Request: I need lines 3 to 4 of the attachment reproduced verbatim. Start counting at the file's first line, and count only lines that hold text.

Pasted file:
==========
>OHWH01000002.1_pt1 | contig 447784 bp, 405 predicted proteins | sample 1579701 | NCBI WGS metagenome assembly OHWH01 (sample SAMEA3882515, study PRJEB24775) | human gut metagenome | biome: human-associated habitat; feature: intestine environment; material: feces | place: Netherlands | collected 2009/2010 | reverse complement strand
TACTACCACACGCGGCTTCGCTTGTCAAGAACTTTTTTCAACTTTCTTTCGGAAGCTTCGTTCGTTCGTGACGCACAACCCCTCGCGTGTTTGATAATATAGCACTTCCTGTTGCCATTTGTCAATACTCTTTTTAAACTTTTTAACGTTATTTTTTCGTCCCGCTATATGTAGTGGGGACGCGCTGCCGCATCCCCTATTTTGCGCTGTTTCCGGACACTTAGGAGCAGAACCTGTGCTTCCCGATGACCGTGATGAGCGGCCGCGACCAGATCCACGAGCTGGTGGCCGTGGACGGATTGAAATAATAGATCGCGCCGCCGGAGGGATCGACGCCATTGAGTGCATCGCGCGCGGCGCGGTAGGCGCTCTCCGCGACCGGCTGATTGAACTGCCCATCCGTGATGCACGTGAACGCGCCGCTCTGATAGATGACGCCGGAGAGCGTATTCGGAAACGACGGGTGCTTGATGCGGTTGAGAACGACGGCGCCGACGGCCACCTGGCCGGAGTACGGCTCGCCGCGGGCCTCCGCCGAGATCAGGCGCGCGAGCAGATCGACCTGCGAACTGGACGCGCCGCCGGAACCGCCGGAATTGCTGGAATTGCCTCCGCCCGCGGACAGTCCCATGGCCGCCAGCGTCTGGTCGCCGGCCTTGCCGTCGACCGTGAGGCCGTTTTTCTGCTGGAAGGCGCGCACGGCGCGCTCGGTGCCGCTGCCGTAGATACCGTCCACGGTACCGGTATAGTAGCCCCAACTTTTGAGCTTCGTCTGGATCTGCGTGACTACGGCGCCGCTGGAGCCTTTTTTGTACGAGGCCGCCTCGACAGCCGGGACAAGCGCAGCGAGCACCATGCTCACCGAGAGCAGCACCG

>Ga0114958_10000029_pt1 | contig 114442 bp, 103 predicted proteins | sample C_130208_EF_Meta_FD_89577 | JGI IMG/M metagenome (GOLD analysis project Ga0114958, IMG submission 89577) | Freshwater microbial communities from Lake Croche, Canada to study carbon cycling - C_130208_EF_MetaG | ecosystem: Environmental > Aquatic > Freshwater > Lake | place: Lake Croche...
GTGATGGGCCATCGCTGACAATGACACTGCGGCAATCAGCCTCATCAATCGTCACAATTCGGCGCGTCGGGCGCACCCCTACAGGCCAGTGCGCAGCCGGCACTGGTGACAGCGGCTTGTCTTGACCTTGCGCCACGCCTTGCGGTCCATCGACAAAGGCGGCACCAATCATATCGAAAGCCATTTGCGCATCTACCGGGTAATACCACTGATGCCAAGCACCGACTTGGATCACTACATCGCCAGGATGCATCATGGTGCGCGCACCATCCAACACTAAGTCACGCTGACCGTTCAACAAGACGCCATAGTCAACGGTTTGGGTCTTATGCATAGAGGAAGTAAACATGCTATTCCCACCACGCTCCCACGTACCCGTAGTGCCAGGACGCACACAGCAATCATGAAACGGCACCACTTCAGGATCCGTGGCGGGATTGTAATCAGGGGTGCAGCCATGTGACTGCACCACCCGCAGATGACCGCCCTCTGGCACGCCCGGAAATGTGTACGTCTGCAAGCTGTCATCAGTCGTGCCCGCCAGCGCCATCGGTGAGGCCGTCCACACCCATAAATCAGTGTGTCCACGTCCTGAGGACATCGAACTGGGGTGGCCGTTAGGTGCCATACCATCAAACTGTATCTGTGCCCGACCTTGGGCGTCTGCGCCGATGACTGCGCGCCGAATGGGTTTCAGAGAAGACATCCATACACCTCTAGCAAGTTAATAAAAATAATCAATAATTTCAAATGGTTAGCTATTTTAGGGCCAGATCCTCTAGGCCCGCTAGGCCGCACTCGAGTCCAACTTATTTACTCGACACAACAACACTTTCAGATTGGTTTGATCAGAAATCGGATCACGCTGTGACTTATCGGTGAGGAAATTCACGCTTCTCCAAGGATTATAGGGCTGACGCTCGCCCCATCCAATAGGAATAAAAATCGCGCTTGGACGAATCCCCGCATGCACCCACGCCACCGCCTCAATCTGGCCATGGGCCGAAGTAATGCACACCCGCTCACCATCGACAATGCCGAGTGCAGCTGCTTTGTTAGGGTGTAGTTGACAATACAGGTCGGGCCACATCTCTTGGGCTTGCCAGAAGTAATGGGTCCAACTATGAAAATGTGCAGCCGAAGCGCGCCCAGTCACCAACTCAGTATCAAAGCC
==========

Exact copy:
>Ga0114958_10000029_pt1 | contig 114442 bp, 103 predicted proteins | sample C_130208_EF_Meta_FD_89577 | JGI IMG/M metagenome (GOLD analysis project Ga0114958, IMG submission 89577) | Freshwater microbial communities from Lake Croche, Canada to study carbon cycling - C_130208_EF_MetaG | ecosystem: Environmental > Aquatic > Freshwater > Lake | place: Lake Croche...
GTGATGGGCCATCGCTGACAATGACACTGCGGCAATCAGCCTCATCAATCGTCACAATTCGGCGCGTCGGGCGCACCCCTACAGGCCAGTGCGCAGCCGGCACTGGTGACAGCGGCTTGTCTTGACCTTGCGCCACGCCTTGCGGTCCATCGACAAAGGCGGCACCAATCATATCGAAAGCCATTTGCGCATCTACCGGGTAATACCACTGATGCCAAGCACCGACTTGGATCACTACATCGCCAGGATGCATCATGGTGCGCGCACCATCCAACACTAAGTCACGCTGACCGTTCAACAAGACGCCATAGTCAACGGTTTGGGTCTTATGCATAGAGGAAGTAAACATGCTATTCCCACCACGCTCCCACGTACCCGTAGTGCCAGGACGCACACAGCAATCATGAAACGGCACCACTTCAGGATCCGTGGCGGGATTGTAATCAGGGGTGCAGCCATGTGACTGCACCACCCGCAGATGACCGCCCTCTGGCACGCCCGGAAATGTGTACGTCTGCAAGCTGTCATCAGTCGTGCCCGCCAGCGCCATCGGTGAGGCCGTCCACACCCATAAATCAGTGTGTCCACGTCCTGAGGACATCGAACTGGGGTGGCCGTTAGGTGCCATACCATCAAACTGTATCTGTGCCCGACCTTGGGCGTCTGCGCCGATGACTGCGCGCCGAATGGGTTTCAGAGAAGACATCCATACACCTCTAGCAAGTTAATAAAAATAATCAATAATTTCAAATGGTTAGCTATTTTAGGGCCAGATCCTCTAGGCCCGCTAGGCCGCACTCGAGTCCAACTTATTTACTCGACACAACAACACTTTCAGATTGGTTTGATCAGAAATCGGATCACGCTGTGACTTATCGGTGAGGAAATTCACGCTTCTCCAAGGATTATAGGGCTGACGCTCGCCCCATCCAATAGGAATAAAAATCGCGCTTGGACGAATCCCCGCATGCACCCACGCCACCGCCTCAATCTGGCCATGGGCCGAAGTAATGCACACCCGCTCACCATCGACAATGCCGAGTGCAGCTGCTTTGTTAGGGTGTAGTTGACAATACAGGTCGGGCCACATCTCTTGGGCTTGCCAGAAGTAATGGGTCCAACTATGAAAATGTGCAGCCGAAGCGCGCCCAGTCACCAACTCAGTATCAAAGCC